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We decided to spend a coup!e more days in the Nubian village waiting on a friend. She was on her motorcycle in Sudan and headed our way. Border crossing issues and a cracked rim kept her traveling very slowly.

During the day we would dream of travel before the plague disrupted the world. The other times we would explore the island and visit with the Nubians that lived on the island. Theirs was a story of despair. Recent history has been tough on them. Displaced by conflict and then the building of the Aswan High Dam. The villages along the Nile flooded to form Lake Nasser, one of the largest freshwater lakes in the world. Then, in 2011, the Revolution to obtain their freedom, which ended up destroying tourism. Then CoVID. With so many dependant on tourism, it is a terrible plight.

As I walk the island I see smiling faces, always a “Hello”, and a ” Welcome to Egypt “. I see mud huts which were built after the dam was built along with some houses for tourists to stay on Elephantine Island in the Nubian village, across the Nile from Aswan. Children playing in the narrow dirt paths between dried mud homes that lay scattered on the island, the road of the people, donkeys and goats. People going about their lives. Cleaning the constant dust and sand away from inside the open windows and doors, hanging at abuse angles from rough cut beams. The used cleaning water being thrown into the dirt street, creating momentary mud puddles for cats to drink from. Mothers with scarves, tightly wrapped about their heads, teaching children how to ride a bike while their husbands work hard in the city. I ask a woman if I could take a picture of her and her son. ” Yes, of course”, was the reply. After, her and her family wanted to look at the photo. With big smiles and laughter, they approved.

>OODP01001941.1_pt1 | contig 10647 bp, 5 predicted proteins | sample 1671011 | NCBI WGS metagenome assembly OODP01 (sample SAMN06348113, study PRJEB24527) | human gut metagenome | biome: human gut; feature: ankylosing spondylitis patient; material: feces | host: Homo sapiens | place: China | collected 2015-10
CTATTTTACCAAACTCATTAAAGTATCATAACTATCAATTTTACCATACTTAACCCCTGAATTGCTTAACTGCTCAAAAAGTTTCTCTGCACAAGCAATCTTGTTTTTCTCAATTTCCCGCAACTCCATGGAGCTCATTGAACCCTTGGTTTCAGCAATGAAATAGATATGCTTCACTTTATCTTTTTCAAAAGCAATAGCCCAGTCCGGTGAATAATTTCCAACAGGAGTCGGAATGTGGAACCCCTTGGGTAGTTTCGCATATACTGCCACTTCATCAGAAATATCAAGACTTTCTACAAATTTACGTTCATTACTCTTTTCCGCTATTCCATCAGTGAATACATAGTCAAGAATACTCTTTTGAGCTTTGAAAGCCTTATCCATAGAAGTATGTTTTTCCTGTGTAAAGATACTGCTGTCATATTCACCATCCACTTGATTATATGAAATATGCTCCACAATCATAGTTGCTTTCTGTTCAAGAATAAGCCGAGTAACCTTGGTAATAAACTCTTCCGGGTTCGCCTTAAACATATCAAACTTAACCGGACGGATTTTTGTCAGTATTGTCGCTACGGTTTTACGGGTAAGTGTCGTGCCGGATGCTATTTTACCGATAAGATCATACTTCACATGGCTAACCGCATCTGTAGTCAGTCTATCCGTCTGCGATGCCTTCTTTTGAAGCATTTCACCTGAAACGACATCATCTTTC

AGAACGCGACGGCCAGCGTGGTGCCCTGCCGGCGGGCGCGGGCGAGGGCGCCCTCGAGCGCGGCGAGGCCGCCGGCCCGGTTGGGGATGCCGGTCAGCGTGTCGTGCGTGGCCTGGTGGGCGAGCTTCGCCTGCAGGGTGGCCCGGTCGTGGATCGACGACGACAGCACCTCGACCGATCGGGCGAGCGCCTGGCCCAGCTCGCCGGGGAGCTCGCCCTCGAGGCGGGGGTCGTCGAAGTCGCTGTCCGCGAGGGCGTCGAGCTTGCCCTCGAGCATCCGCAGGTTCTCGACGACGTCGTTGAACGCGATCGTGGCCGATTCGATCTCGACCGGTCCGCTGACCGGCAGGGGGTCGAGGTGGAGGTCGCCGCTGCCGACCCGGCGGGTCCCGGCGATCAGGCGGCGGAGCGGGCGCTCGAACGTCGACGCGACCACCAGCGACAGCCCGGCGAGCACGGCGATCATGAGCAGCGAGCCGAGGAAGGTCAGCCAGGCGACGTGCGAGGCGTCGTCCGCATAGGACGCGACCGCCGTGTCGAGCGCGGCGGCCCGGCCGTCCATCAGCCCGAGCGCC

We found a small cruise ship going from Aswan to Luxor, north along the Nile. It was a beautiful ship, circa 1940’s, with elegant leather seating, polished dark woods and an elegant dining room. The rooms were more like a hotel suite than the cruise ships that ply the Caribbean. We would board in two day time for the all inclusive, 5 night trip up the Nile for US$50/day.

In the mean time we found another great house, the Mango House, for another night. It was a new family run hotel, still in the construction phase. It is the middle of the island with a relaxing walled garden to relax in and have tea.

We also found the Bob Marley restaurant and guest house with a fabulous vibe. With colorful Jamaican paint of red, green and yellow and portraits of Bob Marley and “One Love” adorning the walls, we climbed to the fifth floor. The seating area is covered and offers 360° views, providing guests incredible views of the river, Aswan and the west bank, with sunsets happening on the horizon in the sands of the desert.

We had a couple drinks and watched the sun setting and as the evening lights flickered to life across the city, ordering an incredible meal of Tangine fish and another of Tangine chicken. Tangine is a North African stew of spiced meat and vegetables prepared by slow cooking in a shallow earthenware cooking dish with a tall, conical lid. Our host was in the proper Jamaican style with a great Jamacian accent. With long dreadlocks down to his waist it was the perfect setting. Actually, the atmosphere and food were so good, we came back two nights in a row.

The following day we boarded the ship that would sail to Luxor. It would stay docked for a day so we had another day to relax, drink on the top deck while watching life in Aswan.

Cheers,

2WANDRRs

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